Pakistan cybercrime bill faces delay after a parliamentary meeting failed to arrive at a consensus on critical clauses in the draft crafted by legal and industry experts.
The process may take a longer time as two key stakeholders, Pakistan's Federal Investigation Agency (FIA), and Pakistan Software Houses Association (P@SHA), could not reach a consensus on critical clauses, sources told The Express Tribune on Tuesday.
The meeting has now been cancelled for an indefinite period, putting the brakes on the efforts to turn the country's defunct Prevention of Electronics Crime Ordinance (PECO) into a law,
The 40-page redraft had been submitted to the country's National Assembly's Select Committee on Prevention of Electronic Crimes Bill, and was written by the P@SHA, and cybercrime lawyer Zahid Jamil.
Authorities unwilling to compromise power in new draft
The industry redraft requires the FIA to follow strict procedural guidelines to avoid misuse of power, but the federal agency is unwilling to compromise on its authority, said P@SHA sources.
Under PECO, investigation and prosecution agencies have been given the right to conduct searches, seize data and electronic equipment when they deemed activities suspicious. The ordinance was not turned into a law because it was criticized for threatening freedom of speech and action, intellectual property and the right to conduct business in a safe environment, the report noted.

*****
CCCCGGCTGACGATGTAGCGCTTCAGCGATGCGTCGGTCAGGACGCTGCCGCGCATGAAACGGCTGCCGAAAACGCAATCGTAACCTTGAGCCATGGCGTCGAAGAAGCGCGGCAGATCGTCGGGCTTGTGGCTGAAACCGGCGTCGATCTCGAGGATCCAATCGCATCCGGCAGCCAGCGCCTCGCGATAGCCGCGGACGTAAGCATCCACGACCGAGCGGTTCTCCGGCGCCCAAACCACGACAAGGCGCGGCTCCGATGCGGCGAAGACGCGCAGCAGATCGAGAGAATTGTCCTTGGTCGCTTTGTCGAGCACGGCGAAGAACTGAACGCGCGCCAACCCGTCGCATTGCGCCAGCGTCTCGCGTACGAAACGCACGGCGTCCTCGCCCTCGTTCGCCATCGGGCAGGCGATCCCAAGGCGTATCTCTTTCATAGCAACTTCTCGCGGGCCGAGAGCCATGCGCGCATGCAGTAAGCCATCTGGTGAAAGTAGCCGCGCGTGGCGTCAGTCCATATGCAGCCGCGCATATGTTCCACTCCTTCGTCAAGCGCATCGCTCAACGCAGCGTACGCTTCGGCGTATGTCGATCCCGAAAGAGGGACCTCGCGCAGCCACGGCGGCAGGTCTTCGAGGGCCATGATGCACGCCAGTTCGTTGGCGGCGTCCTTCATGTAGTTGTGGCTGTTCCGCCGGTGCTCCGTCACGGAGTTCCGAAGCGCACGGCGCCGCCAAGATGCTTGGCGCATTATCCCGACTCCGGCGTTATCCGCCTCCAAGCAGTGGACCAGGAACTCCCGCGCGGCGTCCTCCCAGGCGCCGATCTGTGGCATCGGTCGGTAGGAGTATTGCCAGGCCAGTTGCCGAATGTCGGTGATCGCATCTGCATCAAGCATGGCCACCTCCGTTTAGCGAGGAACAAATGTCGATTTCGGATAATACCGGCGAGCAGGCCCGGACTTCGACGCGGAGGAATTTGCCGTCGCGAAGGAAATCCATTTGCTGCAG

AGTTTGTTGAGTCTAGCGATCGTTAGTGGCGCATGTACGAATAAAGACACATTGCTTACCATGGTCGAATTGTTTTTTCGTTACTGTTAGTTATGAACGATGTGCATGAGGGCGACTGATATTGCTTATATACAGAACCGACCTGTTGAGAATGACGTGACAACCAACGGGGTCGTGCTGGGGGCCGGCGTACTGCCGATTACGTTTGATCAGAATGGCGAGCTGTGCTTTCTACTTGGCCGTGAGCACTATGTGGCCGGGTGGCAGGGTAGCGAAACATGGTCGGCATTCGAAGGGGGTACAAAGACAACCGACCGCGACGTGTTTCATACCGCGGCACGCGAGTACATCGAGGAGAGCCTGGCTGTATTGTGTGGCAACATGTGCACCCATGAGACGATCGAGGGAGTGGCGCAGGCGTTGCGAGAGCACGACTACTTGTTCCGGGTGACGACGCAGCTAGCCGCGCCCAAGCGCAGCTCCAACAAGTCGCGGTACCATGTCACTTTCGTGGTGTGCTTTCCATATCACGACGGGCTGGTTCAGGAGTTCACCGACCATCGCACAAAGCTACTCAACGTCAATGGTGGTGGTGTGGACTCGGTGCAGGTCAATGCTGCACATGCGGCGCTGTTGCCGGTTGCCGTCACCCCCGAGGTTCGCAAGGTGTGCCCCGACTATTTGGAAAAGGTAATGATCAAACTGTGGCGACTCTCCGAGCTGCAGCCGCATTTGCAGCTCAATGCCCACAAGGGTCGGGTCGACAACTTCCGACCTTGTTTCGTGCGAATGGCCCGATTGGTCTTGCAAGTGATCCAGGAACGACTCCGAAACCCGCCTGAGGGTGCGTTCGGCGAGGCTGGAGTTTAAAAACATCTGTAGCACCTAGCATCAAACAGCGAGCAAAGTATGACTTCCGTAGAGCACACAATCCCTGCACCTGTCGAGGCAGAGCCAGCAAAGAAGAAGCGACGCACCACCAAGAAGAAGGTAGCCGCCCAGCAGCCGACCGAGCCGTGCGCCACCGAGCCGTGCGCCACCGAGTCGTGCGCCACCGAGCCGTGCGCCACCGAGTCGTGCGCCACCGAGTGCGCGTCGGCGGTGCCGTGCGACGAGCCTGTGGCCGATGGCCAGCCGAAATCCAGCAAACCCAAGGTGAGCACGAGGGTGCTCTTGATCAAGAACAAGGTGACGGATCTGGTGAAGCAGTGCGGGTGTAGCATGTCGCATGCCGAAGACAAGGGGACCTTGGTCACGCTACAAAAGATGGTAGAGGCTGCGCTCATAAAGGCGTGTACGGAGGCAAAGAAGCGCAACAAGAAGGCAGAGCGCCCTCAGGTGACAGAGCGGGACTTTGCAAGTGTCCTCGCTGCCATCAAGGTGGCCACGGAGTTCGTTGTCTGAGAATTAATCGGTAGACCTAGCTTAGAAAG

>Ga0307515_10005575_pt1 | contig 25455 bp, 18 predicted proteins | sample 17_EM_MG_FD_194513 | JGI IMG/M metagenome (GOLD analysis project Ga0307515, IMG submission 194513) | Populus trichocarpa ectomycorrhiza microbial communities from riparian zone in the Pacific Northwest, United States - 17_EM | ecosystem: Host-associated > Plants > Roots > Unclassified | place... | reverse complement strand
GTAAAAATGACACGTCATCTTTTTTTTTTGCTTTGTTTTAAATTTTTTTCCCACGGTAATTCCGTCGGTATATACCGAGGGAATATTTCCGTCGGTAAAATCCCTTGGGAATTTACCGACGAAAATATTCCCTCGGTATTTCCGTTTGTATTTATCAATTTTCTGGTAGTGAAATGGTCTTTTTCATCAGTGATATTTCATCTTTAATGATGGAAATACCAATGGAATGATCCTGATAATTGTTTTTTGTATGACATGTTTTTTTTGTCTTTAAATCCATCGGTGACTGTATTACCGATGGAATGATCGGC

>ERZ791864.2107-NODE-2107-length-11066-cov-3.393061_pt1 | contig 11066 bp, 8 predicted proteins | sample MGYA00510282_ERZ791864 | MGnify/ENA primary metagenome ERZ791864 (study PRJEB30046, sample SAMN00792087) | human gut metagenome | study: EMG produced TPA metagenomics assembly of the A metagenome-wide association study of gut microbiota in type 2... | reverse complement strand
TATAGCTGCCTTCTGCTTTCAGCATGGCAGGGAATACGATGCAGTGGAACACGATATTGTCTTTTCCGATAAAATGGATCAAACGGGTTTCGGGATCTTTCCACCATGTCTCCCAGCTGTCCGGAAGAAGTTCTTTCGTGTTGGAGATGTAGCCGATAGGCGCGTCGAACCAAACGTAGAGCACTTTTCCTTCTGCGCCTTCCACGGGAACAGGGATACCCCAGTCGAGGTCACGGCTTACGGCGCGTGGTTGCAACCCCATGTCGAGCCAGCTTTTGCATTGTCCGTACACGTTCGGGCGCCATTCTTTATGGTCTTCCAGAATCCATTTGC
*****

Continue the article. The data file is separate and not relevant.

"We addressed all these shortcomings and redrafted the whole PECO from scratch after one year of extensive work to make it a 21st century bill," Afaque Ahmed, a member of P@SHA's central executive committee who had been working on the draft told the news site.
The FIA had not been willing to compromise on its powers while the industry wanted to protect its interest. Both sides will therefore not reach a consensus on the issues, Afaque said.
Another Asian country, Philippines also faced similar issues with its Cybercrime Prevention Act of 2012,as it allowed authorities to collect data from personal user accounts on social media and listen in on voice and video applications without a warrant. The Philippine Supreme Court while it decides if the legislation violates civil rights.